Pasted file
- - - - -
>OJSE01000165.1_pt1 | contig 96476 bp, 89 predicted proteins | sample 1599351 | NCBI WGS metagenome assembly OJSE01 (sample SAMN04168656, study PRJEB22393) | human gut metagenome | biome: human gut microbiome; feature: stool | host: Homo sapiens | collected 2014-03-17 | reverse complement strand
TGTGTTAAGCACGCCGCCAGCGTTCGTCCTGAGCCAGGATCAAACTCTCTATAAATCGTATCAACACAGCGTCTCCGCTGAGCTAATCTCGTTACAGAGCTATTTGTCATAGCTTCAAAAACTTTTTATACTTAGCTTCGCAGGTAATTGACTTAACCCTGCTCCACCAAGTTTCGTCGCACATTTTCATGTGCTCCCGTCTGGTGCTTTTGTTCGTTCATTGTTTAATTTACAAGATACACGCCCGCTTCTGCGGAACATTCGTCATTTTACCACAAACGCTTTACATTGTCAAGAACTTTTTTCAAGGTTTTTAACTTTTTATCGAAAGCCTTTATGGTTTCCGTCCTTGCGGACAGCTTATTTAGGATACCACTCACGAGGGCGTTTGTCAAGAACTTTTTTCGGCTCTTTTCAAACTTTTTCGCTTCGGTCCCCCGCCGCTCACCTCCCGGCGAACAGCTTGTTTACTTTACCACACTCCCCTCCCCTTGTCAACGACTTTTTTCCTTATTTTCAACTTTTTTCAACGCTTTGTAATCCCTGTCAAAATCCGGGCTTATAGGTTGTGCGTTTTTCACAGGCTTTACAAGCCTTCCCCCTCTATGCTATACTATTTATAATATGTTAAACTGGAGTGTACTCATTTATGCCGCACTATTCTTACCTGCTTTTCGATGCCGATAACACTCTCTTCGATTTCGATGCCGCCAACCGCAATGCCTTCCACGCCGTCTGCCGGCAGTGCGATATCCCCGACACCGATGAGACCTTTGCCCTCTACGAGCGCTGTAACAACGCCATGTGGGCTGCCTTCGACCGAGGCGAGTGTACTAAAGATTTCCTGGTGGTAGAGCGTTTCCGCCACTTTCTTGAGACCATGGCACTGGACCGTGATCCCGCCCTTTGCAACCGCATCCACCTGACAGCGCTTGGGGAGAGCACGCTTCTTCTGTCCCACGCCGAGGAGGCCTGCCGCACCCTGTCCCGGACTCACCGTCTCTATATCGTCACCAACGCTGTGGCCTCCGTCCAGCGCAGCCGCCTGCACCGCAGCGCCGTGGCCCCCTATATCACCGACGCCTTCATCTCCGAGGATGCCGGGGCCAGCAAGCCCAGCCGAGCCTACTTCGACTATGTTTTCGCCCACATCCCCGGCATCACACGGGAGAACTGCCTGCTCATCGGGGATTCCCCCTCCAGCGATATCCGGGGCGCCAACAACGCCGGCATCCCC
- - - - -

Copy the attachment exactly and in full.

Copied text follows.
>OJSE01000165.1_pt1 | contig 96476 bp, 89 predicted proteins | sample 1599351 | NCBI WGS metagenome assembly OJSE01 (sample SAMN04168656, study PRJEB22393) | human gut metagenome | biome: human gut microbiome; feature: stool | host: Homo sapiens | collected 2014-03-17 | reverse complement strand
TGTGTTAAGCACGCCGCCAGCGTTCGTCCTGAGCCAGGATCAAACTCTCTATAAATCGTATCAACACAGCGTCTCCGCTGAGCTAATCTCGTTACAGAGCTATTTGTCATAGCTTCAAAAACTTTTTATACTTAGCTTCGCAGGTAATTGACTTAACCCTGCTCCACCAAGTTTCGTCGCACATTTTCATGTGCTCCCGTCTGGTGCTTTTGTTCGTTCATTGTTTAATTTACAAGATACACGCCCGCTTCTGCGGAACATTCGTCATTTTACCACAAACGCTTTACATTGTCAAGAACTTTTTTCAAGGTTTTTAACTTTTTATCGAAAGCCTTTATGGTTTCCGTCCTTGCGGACAGCTTATTTAGGATACCACTCACGAGGGCGTTTGTCAAGAACTTTTTTCGGCTCTTTTCAAACTTTTTCGCTTCGGTCCCCCGCCGCTCACCTCCCGGCGAACAGCTTGTTTACTTTACCACACTCCCCTCCCCTTGTCAACGACTTTTTTCCTTATTTTCAACTTTTTTCAACGCTTTGTAATCCCTGTCAAAATCCGGGCTTATAGGTTGTGCGTTTTTCACAGGCTTTACAAGCCTTCCCCCTCTATGCTATACTATTTATAATATGTTAAACTGGAGTGTACTCATTTATGCCGCACTATTCTTACCTGCTTTTCGATGCCGATAACACTCTCTTCGATTTCGATGCCGCCAACCGCAATGCCTTCCACGCCGTCTGCCGGCAGTGCGATATCCCCGACACCGATGAGACCTTTGCCCTCTACGAGCGCTGTAACAACGCCATGTGGGCTGCCTTCGACCGAGGCGAGTGTACTAAAGATTTCCTGGTGGTAGAGCGTTTCCGCCACTTTCTTGAGACCATGGCACTGGACCGTGATCCCGCCCTTTGCAACCGCATCCACCTGACAGCGCTTGGGGAGAGCACGCTTCTTCTGTCCCACGCCGAGGAGGCCTGCCGCACCCTGTCCCGGACTCACCGTCTCTATATCGTCACCAACGCTGTGGCCTCCGTCCAGCGCAGCCGCCTGCACCGCAGCGCCGTGGCCCCCTATATCACCGACGCCTTCATCTCCGAGGATGCCGGGGCCAGCAAGCCCAGCCGAGCCTACTTCGACTATGTTTTCGCCCACATCCCCGGCATCACACGGGAGAACTGCCTGCTCATCGGGGATTCCCCCTCCAGCGATATCCGGGGCGCCAACAACGCCGGCATCCCC